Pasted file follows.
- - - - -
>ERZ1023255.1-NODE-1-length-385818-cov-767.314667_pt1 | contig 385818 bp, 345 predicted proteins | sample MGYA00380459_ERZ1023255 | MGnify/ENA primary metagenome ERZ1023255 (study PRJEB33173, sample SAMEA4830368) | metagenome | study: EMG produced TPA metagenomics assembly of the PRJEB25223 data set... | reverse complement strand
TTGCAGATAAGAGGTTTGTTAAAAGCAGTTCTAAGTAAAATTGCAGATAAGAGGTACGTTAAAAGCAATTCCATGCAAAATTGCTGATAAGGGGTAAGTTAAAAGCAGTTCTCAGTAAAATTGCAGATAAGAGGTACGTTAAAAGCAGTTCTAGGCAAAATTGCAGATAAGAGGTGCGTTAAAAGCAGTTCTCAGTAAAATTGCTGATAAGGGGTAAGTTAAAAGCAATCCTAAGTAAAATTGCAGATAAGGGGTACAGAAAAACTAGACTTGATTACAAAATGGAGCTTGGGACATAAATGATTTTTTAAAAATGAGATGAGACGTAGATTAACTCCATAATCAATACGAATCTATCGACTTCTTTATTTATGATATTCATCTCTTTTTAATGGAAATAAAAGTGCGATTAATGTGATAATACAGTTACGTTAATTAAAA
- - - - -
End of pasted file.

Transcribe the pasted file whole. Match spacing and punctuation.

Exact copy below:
>ERZ1023255.1-NODE-1-length-385818-cov-767.314667_pt1 | contig 385818 bp, 345 predicted proteins | sample MGYA00380459_ERZ1023255 | MGnify/ENA primary metagenome ERZ1023255 (study PRJEB33173, sample SAMEA4830368) | metagenome | study: EMG produced TPA metagenomics assembly of the PRJEB25223 data set... | reverse complement strand
TTGCAGATAAGAGGTTTGTTAAAAGCAGTTCTAAGTAAAATTGCAGATAAGAGGTACGTTAAAAGCAATTCCATGCAAAATTGCTGATAAGGGGTAAGTTAAAAGCAGTTCTCAGTAAAATTGCAGATAAGAGGTACGTTAAAAGCAGTTCTAGGCAAAATTGCAGATAAGAGGTGCGTTAAAAGCAGTTCTCAGTAAAATTGCTGATAAGGGGTAAGTTAAAAGCAATCCTAAGTAAAATTGCAGATAAGGGGTACAGAAAAACTAGACTTGATTACAAAATGGAGCTTGGGACATAAATGATTTTTTAAAAATGAGATGAGACGTAGATTAACTCCATAATCAATACGAATCTATCGACTTCTTTATTTATGATATTCATCTCTTTTTAATGGAAATAAAAGTGCGATTAATGTGATAATACAGTTACGTTAATTAAAA